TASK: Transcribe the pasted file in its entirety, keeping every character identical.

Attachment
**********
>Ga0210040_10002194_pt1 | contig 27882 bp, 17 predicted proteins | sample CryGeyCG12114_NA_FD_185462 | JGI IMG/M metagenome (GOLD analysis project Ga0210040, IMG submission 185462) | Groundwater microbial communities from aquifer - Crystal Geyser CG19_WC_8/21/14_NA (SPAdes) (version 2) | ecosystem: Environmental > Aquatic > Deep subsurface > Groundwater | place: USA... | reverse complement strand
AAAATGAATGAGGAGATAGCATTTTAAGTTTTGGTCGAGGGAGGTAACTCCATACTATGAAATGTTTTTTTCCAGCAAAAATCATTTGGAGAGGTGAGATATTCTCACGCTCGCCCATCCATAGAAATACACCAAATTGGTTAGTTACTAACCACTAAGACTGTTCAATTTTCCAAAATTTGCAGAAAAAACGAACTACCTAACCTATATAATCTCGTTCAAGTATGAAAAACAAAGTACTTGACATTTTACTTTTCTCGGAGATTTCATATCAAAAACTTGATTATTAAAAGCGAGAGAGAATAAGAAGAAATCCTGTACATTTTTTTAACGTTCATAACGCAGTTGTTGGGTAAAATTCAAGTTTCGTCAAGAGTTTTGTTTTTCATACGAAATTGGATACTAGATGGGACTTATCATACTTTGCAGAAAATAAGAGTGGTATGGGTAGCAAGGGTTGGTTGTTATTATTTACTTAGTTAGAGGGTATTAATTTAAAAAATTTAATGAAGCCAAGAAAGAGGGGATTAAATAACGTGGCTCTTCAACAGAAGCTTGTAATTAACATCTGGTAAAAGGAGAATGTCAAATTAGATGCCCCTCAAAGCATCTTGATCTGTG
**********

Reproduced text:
>Ga0210040_10002194_pt1 | contig 27882 bp, 17 predicted proteins | sample CryGeyCG12114_NA_FD_185462 | JGI IMG/M metagenome (GOLD analysis project Ga0210040, IMG submission 185462) | Groundwater microbial communities from aquifer - Crystal Geyser CG19_WC_8/21/14_NA (SPAdes) (version 2) | ecosystem: Environmental > Aquatic > Deep subsurface > Groundwater | place: USA... | reverse complement strand
AAAATGAATGAGGAGATAGCATTTTAAGTTTTGGTCGAGGGAGGTAACTCCATACTATGAAATGTTTTTTTCCAGCAAAAATCATTTGGAGAGGTGAGATATTCTCACGCTCGCCCATCCATAGAAATACACCAAATTGGTTAGTTACTAACCACTAAGACTGTTCAATTTTCCAAAATTTGCAGAAAAAACGAACTACCTAACCTATATAATCTCGTTCAAGTATGAAAAACAAAGTACTTGACATTTTACTTTTCTCGGAGATTTCATATCAAAAACTTGATTATTAAAAGCGAGAGAGAATAAGAAGAAATCCTGTACATTTTTTTAACGTTCATAACGCAGTTGTTGGGTAAAATTCAAGTTTCGTCAAGAGTTTTGTTTTTCATACGAAATTGGATACTAGATGGGACTTATCATACTTTGCAGAAAATAAGAGTGGTATGGGTAGCAAGGGTTGGTTGTTATTATTTACTTAGTTAGAGGGTATTAATTTAAAAAATTTAATGAAGCCAAGAAAGAGGGGATTAAATAACGTGGCTCTTCAACAGAAGCTTGTAATTAACATCTGGTAAAAGGAGAATGTCAAATTAGATGCCCCTCAAAGCATCTTGATCTGTG